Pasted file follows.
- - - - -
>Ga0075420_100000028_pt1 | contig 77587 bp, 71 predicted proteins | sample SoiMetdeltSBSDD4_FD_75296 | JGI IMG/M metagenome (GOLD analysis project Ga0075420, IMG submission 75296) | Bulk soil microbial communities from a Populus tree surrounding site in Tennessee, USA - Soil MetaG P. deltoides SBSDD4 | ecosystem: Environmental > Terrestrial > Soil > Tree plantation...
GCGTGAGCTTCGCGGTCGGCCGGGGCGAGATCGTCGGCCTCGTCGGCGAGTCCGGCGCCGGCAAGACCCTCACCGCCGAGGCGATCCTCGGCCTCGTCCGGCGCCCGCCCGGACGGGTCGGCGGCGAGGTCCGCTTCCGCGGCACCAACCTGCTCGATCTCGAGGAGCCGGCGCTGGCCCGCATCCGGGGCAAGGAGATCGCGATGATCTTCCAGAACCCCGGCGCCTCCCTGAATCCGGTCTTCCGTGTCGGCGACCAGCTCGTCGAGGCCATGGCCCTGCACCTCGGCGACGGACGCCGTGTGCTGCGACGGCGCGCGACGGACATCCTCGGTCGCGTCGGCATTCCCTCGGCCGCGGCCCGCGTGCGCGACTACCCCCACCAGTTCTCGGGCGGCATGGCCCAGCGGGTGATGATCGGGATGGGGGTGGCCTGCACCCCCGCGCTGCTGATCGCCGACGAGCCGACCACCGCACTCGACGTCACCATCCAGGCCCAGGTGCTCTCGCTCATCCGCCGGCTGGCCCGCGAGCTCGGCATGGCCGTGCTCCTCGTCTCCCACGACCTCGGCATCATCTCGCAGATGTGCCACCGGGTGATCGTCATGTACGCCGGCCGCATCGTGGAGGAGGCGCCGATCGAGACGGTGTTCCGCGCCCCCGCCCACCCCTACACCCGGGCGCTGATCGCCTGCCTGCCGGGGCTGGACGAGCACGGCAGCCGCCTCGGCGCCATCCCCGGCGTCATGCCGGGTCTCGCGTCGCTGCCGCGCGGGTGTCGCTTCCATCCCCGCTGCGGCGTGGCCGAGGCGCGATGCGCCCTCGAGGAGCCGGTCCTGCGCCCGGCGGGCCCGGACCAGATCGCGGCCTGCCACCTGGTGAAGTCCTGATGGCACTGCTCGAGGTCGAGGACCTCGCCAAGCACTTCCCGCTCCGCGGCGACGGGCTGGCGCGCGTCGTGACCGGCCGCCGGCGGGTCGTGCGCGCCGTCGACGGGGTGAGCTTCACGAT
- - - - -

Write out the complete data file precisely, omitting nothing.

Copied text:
>Ga0075420_100000028_pt1 | contig 77587 bp, 71 predicted proteins | sample SoiMetdeltSBSDD4_FD_75296 | JGI IMG/M metagenome (GOLD analysis project Ga0075420, IMG submission 75296) | Bulk soil microbial communities from a Populus tree surrounding site in Tennessee, USA - Soil MetaG P. deltoides SBSDD4 | ecosystem: Environmental > Terrestrial > Soil > Tree plantation...
GCGTGAGCTTCGCGGTCGGCCGGGGCGAGATCGTCGGCCTCGTCGGCGAGTCCGGCGCCGGCAAGACCCTCACCGCCGAGGCGATCCTCGGCCTCGTCCGGCGCCCGCCCGGACGGGTCGGCGGCGAGGTCCGCTTCCGCGGCACCAACCTGCTCGATCTCGAGGAGCCGGCGCTGGCCCGCATCCGGGGCAAGGAGATCGCGATGATCTTCCAGAACCCCGGCGCCTCCCTGAATCCGGTCTTCCGTGTCGGCGACCAGCTCGTCGAGGCCATGGCCCTGCACCTCGGCGACGGACGCCGTGTGCTGCGACGGCGCGCGACGGACATCCTCGGTCGCGTCGGCATTCCCTCGGCCGCGGCCCGCGTGCGCGACTACCCCCACCAGTTCTCGGGCGGCATGGCCCAGCGGGTGATGATCGGGATGGGGGTGGCCTGCACCCCCGCGCTGCTGATCGCCGACGAGCCGACCACCGCACTCGACGTCACCATCCAGGCCCAGGTGCTCTCGCTCATCCGCCGGCTGGCCCGCGAGCTCGGCATGGCCGTGCTCCTCGTCTCCCACGACCTCGGCATCATCTCGCAGATGTGCCACCGGGTGATCGTCATGTACGCCGGCCGCATCGTGGAGGAGGCGCCGATCGAGACGGTGTTCCGCGCCCCCGCCCACCCCTACACCCGGGCGCTGATCGCCTGCCTGCCGGGGCTGGACGAGCACGGCAGCCGCCTCGGCGCCATCCCCGGCGTCATGCCGGGTCTCGCGTCGCTGCCGCGCGGGTGTCGCTTCCATCCCCGCTGCGGCGTGGCCGAGGCGCGATGCGCCCTCGAGGAGCCGGTCCTGCGCCCGGCGGGCCCGGACCAGATCGCGGCCTGCCACCTGGTGAAGTCCTGATGGCACTGCTCGAGGTCGAGGACCTCGCCAAGCACTTCCCGCTCCGCGGCGACGGGCTGGCGCGCGTCGTGACCGGCCGCCGGCGGGTCGTGCGCGCCGTCGACGGGGTGAGCTTCACGAT